Background: Laryngeal squamous cell carcinoma (LSCC) is strongly associated with tobacco use, but recent reports suggest an increasing incidence of LSCC in patients without traditional risk factors, suggesting an alternative etiology of tumorigenesis. The purpose of this study is to characterize this non-smoking population and to compare immunohistochemical markers in tumor specimens from non-smokers and smokers with LSCC. Methods: A retrospective chart review of patients with LSCC at Johns Hopkins Hospital (JHH) was performed. A tissue microarray (TMA) was constructed with tumor specimen from non-smokers with stage and age-matched smokers and stained for a variety of immunologic and molecular targets. Results: In the JHH cohort of 521 patients, 12% (n = 63) were non-smokers. Non-smokers were more likely to be <45 years old at time of diagnosis (OR 4.13, p = 0.001) and to have glottic tumors (OR 2.46, p = 0.003). The TMA was comprised of tumors from 34 patients (14 non-smokers, 20 smokers). Only 2 patients (6%) were human-papillomavirus (HPV) positive by high-risk RNA in situ hybridization (ISH). There was no correlation between smoking status and p16 (p = 0.36), HPV-ISH positivity (p = 0.79), phosphatase and tensin homolog (PTEN, p = 0.91), p53 (p = 0.14), or programmed death-ligand 1 (PD-L1, p = 0.27) expression. Conclusions: Non-smokers with LSCC are more likely to be younger at the time of diagnosis and have glottic tumors than smokers with LSCC. In TMA analysis of stage and age-matched specimens from smoker and non-smokers with LSCC, the pattern of expression for common molecular and immunologic markers is similar. Further, HPV does not appear to be a major causative etiology of LSCC in either smokers or non-smokers in our cohort of patients.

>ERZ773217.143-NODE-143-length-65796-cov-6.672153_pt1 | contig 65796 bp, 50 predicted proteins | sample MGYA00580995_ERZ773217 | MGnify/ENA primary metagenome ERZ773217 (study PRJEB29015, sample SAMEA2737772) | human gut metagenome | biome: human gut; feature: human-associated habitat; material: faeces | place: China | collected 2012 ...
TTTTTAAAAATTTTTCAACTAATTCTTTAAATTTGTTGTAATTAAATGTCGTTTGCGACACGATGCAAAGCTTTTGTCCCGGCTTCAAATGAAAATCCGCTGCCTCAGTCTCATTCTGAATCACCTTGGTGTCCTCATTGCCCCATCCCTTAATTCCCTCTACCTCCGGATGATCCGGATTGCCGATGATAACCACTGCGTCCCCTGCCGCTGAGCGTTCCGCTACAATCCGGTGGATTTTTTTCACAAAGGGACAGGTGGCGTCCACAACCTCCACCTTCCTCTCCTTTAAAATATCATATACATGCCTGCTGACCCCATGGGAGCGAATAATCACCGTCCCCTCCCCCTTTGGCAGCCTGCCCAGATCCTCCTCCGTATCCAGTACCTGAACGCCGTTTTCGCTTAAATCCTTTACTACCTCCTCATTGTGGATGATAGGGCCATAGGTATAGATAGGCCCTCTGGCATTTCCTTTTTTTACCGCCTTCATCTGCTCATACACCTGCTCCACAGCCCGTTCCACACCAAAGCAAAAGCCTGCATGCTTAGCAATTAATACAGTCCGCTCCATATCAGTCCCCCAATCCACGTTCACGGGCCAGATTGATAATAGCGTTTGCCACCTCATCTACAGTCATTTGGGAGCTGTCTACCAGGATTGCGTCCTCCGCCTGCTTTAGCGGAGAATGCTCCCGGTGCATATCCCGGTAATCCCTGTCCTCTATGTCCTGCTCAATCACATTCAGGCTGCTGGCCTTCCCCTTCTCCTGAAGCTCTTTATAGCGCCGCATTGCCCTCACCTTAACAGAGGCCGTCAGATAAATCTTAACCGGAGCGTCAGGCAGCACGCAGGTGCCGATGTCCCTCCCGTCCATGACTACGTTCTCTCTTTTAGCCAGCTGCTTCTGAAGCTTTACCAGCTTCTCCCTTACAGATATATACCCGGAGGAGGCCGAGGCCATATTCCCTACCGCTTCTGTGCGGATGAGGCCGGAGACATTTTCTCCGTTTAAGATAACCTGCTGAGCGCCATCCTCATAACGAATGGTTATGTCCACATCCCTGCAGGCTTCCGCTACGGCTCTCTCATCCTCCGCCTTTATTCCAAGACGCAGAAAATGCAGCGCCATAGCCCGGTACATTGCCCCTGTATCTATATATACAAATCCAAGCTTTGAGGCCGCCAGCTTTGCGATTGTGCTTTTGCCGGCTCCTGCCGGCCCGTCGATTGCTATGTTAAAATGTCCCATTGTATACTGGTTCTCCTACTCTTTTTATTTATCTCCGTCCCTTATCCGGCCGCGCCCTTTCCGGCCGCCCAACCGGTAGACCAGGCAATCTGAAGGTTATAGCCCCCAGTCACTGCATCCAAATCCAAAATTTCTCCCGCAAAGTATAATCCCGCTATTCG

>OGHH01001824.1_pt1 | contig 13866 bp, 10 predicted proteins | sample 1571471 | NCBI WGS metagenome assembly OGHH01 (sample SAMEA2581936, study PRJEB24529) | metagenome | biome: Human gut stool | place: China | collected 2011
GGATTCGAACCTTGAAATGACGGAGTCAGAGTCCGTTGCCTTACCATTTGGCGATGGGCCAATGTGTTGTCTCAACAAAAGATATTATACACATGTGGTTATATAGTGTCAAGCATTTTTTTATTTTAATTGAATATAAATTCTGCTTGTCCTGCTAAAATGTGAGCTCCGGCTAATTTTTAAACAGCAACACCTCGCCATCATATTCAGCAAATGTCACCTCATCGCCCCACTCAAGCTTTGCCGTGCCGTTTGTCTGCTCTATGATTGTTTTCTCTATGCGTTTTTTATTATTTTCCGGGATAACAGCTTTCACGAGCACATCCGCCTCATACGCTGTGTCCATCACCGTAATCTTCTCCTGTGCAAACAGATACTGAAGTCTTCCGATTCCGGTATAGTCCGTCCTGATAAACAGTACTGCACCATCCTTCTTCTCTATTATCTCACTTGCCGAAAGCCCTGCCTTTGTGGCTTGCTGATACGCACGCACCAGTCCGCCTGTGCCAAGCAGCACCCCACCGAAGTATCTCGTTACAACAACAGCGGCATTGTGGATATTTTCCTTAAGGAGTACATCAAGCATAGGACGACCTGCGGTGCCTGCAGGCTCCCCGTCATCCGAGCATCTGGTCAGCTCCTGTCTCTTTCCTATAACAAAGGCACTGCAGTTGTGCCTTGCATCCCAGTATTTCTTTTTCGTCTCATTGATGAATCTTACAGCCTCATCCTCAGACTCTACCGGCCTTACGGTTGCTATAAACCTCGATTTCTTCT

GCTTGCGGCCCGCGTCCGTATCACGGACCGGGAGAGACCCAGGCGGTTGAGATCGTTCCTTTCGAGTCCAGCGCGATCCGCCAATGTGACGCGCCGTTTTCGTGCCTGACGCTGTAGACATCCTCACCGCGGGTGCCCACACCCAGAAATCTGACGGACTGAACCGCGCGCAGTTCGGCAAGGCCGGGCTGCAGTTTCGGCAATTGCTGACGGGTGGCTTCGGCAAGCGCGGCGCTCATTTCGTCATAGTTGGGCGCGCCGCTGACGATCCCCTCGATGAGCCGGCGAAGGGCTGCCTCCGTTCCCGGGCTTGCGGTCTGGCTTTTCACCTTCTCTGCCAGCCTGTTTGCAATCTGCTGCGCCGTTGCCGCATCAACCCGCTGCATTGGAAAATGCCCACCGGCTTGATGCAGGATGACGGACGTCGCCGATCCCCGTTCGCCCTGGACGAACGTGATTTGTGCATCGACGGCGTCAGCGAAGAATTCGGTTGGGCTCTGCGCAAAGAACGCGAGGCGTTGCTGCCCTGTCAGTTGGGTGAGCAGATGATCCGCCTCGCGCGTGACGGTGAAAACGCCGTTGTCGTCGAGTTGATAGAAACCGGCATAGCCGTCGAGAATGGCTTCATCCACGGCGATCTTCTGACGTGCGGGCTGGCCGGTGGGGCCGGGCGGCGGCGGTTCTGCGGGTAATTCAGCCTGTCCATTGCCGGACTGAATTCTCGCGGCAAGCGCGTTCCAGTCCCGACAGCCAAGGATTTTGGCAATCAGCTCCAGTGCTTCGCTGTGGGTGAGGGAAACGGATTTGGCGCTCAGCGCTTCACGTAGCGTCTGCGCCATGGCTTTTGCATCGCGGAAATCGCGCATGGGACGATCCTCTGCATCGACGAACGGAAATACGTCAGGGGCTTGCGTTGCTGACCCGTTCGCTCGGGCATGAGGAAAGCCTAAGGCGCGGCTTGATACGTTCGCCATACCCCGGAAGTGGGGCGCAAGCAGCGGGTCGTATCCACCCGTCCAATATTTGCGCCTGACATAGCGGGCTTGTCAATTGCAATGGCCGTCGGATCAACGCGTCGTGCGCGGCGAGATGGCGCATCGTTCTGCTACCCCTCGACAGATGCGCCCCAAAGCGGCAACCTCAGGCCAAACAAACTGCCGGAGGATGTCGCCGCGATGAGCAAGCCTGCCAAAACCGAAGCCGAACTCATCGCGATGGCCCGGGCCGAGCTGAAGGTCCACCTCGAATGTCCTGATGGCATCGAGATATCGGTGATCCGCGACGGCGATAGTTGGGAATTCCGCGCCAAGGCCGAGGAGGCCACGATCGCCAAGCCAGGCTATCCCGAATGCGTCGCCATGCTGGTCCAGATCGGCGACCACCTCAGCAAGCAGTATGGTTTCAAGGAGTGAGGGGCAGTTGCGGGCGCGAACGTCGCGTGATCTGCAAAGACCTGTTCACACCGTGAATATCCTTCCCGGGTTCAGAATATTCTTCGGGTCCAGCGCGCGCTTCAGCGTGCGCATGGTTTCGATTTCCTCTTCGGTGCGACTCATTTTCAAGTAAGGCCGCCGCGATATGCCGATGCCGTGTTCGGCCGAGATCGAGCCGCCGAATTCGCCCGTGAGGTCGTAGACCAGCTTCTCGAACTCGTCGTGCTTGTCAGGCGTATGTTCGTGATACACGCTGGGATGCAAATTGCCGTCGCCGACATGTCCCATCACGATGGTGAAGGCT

|Original language||English (US)|
|Number of pages||5|
|Journal||American Journal of Otolaryngology - Head and Neck Medicine and Surgery|
|State||Published - Mar 1 2019|
- Laryngeal cancer
- Squamous cell carcinoma
ASJC Scopus subject areas